skills, including writing, game shooting, editing and studio producing and directing.”
The Big Game is a live, weekly sportscast produced entirely by students for broadcast on the Southeastern
Channel. The show is modeled after ESPN’s SportsCenter with lively anchor highlight reads, live shots, game reports and analyses, feature
stories and interviews with Southeastern athletes and coaches.
Also included are the sports opinion talk segment “Pick and Roll” and the editorial
segment “Quick Hits,” modeled after ESPN’s The Sports Reporters with short editorials on a variety of sports issues and topics written and delivered
by student anchors.
Student reporters cover not only all Southeastern sports, but also New Orleans
Saints and Pelicans home games. During football season, the show features a “Fantasy
Football” segment. Students also shoot and edit their own interviews and game highlights.
The Big Game started as a show in 2003 as soon as the Southeastern Channel hit the airwaves. In
the 16 years since, Settoon said the program has won multiple national and regional
awards, including first place in the nation honors given by College Broadcasters,
Inc. The show has also won a student Emmy and first-place Associated Press College
Broadcasters, Society of Professional Journalist “Mark of Excellence,” and national
The Big Game can be seen on the Southeastern Channel on Charter Spectrum 199 at 6:30 pm. Thursday
nights during the regular semester. The simulcast is streamed live at thesoutheasternchannel.com where archived episodes can also be viewed.
The Southeastern Channel has won over 400 national awards, including 17 awards
from the Emmys.
SPORTSCAST NAMED NATIONAL FINALIST - The Southeastern Channel student sportscast The Big Game recently won National Finalist honors given by the College Sports Media Awards with
recognition for the show’s “Pick and Roll” segment. Students who worked on the winning
episode include (front row from left) Wesley Boone, Freddie Rosario and John Sartori.
Back row, from left, are Southeastern Channel General Manager Rick Settoon, Zechariah
Cameron, Richie Solares, Andrew Scherer and Dylan Domangue. It was the third year
in a row that “The Big Game” has received national honors from the College Sports
Southeastern to host Summer Art Camp
Registration is now open for Southeastern’s Summer Art Camp scheduled July 15 – 25.
Scheduled Monday through Thursday, the camp runs from 10 to 11:30 a.m. each day at
Clark Hall on Southeastern’s campus.
Campers from five to 15 are eligible to attend the camp. The camp fee is $75.
Art media to be explored include drawing, painting, mixed media collage, fabric
marker tees and Crayola’s Model Magic, said Associate Professor of Art Education Kim
“The workshop is eight days, and students will complete eight different projects,
including painting and drawing, based on the theme ‘Art + Life = Play,’” Finley said.
“Explore the work and lives of famous artists past and present through structured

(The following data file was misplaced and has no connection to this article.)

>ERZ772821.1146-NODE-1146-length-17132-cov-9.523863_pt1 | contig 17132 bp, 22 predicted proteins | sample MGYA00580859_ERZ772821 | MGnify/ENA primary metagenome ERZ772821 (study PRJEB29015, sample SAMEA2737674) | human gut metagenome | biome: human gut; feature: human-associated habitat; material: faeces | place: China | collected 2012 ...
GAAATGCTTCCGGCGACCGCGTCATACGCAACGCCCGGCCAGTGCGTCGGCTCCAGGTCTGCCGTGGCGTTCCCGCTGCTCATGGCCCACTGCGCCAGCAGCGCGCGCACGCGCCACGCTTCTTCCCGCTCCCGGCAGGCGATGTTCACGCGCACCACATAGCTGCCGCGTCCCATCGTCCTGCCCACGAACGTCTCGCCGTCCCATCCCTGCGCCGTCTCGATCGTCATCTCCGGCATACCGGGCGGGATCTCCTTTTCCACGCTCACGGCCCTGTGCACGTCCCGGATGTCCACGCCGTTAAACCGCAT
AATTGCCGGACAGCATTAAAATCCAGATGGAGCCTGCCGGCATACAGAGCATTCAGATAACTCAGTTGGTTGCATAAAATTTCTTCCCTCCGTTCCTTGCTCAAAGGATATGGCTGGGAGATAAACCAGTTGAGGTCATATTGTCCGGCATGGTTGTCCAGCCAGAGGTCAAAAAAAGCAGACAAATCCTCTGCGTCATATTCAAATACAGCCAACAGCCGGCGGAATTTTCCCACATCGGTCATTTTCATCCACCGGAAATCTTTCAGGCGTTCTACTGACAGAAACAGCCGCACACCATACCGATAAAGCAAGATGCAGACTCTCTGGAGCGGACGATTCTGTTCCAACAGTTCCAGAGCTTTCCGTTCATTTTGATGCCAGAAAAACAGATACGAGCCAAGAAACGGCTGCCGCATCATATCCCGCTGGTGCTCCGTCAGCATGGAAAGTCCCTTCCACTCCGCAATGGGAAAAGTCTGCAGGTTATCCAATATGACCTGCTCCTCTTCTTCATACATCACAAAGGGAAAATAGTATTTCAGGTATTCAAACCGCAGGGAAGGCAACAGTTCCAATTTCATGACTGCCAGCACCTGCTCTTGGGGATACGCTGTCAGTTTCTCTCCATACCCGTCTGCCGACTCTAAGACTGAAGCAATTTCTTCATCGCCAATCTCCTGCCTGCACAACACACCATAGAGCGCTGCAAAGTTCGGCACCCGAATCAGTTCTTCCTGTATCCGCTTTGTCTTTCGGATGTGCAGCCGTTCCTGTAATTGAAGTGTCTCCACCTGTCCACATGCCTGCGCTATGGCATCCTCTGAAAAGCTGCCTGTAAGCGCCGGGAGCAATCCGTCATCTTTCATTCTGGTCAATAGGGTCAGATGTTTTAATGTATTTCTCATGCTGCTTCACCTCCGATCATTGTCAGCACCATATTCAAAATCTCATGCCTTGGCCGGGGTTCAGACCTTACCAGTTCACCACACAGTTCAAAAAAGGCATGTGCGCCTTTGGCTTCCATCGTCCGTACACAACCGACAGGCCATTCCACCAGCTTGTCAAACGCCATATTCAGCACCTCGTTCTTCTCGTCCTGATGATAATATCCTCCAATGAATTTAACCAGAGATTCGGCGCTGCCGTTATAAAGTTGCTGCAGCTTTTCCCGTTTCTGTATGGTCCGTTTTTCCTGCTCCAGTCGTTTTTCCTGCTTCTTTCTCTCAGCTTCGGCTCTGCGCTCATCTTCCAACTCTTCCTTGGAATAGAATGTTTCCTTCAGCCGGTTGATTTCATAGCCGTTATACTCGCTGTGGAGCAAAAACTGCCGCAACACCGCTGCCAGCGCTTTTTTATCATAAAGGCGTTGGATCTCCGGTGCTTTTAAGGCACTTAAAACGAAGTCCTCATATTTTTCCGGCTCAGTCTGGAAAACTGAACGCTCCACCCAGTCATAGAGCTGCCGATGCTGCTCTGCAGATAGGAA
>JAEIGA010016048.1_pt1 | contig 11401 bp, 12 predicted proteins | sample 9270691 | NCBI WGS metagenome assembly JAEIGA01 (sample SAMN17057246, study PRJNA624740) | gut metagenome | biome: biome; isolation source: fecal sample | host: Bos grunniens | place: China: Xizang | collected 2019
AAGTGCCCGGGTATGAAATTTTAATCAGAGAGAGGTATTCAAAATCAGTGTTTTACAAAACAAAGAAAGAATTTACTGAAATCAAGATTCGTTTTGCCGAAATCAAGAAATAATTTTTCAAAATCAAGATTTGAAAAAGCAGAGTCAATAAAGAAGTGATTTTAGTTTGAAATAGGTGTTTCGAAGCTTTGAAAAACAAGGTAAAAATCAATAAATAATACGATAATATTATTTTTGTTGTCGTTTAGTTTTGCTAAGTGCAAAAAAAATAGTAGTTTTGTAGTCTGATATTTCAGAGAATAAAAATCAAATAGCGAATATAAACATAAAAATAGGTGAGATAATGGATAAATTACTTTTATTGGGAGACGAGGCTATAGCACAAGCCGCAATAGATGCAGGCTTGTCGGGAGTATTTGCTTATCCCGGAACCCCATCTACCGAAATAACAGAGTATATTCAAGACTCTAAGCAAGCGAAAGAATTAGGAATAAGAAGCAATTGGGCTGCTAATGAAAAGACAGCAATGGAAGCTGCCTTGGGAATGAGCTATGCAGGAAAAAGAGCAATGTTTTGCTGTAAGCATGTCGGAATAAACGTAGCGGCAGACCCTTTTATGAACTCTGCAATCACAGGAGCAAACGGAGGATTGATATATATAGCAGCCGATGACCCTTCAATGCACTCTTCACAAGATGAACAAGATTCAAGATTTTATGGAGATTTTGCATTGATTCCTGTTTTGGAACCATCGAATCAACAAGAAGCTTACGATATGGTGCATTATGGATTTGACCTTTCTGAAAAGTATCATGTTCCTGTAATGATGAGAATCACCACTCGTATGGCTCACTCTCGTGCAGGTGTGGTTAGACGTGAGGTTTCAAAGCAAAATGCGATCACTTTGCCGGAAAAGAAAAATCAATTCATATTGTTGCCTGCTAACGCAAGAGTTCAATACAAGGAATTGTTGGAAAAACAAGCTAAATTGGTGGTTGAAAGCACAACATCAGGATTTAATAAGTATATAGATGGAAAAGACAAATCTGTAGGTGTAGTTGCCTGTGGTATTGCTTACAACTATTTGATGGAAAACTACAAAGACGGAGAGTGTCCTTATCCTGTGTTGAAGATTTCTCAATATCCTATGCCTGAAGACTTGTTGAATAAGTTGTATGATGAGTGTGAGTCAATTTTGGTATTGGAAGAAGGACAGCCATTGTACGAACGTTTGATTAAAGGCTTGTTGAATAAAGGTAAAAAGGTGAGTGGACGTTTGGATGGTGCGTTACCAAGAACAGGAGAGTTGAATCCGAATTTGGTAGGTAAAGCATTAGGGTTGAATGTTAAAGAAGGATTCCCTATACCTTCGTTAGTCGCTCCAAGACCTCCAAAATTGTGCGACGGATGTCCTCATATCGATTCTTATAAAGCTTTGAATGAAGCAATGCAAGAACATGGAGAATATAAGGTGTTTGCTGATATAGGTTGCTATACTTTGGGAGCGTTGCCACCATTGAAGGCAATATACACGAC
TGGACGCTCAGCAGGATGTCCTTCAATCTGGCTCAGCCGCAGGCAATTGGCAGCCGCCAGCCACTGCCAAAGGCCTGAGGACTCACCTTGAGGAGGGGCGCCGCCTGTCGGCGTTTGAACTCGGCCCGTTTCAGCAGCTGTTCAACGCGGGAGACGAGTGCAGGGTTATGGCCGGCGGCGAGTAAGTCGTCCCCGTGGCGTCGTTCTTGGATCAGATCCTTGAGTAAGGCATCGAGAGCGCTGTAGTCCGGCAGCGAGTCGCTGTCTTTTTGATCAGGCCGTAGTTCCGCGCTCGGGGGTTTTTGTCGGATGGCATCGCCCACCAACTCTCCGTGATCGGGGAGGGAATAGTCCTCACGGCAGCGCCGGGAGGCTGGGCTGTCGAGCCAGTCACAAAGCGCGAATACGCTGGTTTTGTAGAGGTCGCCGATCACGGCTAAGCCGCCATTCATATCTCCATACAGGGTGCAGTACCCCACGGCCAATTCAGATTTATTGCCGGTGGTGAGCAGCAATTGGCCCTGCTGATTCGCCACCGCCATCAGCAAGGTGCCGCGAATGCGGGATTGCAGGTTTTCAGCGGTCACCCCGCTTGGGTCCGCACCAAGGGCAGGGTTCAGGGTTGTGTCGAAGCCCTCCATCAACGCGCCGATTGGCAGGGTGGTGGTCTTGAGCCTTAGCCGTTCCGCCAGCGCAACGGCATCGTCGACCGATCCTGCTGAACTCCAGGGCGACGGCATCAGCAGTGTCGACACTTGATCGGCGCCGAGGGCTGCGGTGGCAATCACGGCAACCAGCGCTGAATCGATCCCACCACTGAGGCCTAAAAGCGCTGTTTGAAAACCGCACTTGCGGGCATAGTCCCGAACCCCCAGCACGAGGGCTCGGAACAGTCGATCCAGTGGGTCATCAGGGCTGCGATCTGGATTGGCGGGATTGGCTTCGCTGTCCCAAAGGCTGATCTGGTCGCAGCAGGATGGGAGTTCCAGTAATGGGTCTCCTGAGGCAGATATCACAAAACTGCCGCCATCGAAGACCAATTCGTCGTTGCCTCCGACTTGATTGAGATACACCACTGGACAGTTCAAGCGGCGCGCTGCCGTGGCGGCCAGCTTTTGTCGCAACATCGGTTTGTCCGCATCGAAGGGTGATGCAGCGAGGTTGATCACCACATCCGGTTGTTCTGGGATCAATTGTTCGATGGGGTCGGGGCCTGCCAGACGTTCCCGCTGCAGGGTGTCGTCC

art lessons designed for smiles.”
Campers enrolled in the workshop will be instructed by art students supervised
The camp is limited to the first 75 registrants, so early registration is recommended.
To register go to www.southeastern.edu/artcamp.
For more information, call 549-2193.
College of Business student group receives prestigious award from human resources
Southeastern’s student chapter of the Society for Human Resource Management, the world’s
largest human resources association, has received a 2018-2019 Superior Merit Award
designation for providing superior growth and development opportunities to its chapter
The primary goal of SHRM at Southeastern is to provide educational and networking
opportunities for students. Since 2001, Southeastern’s chapter has received 12 Superior
Merit Awards and has been ranked in the top 10 chapters in the nation several times.
Established in 1972, the SHRM student chapter merit award program was created
to encourage student chapters to require ongoing excellence in the following areas:
student chapter requirements, chapter operations, chapter programming and professional
development of members, support of the human resource profession, and SHRM engagement.
“SHRM is committed to engaging the future leaders of the human resources profession
– human resources and business students. As we strive to shape better workplaces,
where employers and employees can thrive together, we are energized by the work our
student chapters are doing to encourage students to choose human resources as a career
path,” said Johnny C. Taylor, Jr., SHRM-SCP, president and chief executive officer
of SHRM. “Presenting this Superior Merit Award designation is just one small way for
SHRM to recognize and celebrate the big steps the Southeastern SHRM student chapter
has taken this past academic year.”
SHRM student chapters have the opportunity to earn an award based on the number
of activities they complete during the merit award cycle. During the year, Southeastern
chapter members assisted at the Louisiana Conference on Human Resources, conducted
a meeting of the Northshore Professional SHRM chapter, the group’s sponsoring chapter,
and welcomed a number of human resource professionals to its meetings.
Southeastern hosts Fine Arts Showcase
Art enthusiasts Farley Lobdell, left, and Fay Bright study artist Miro Hoffman’s work
titled “Green Light New Orleans Teaching Garden: Uptown New Orleans, La.” at Southeastern’s
Fine Arts Showcase held recently in the President’s Residence. The annual event highlights
painting, sculpture and photography from over 40 Louisiana artists.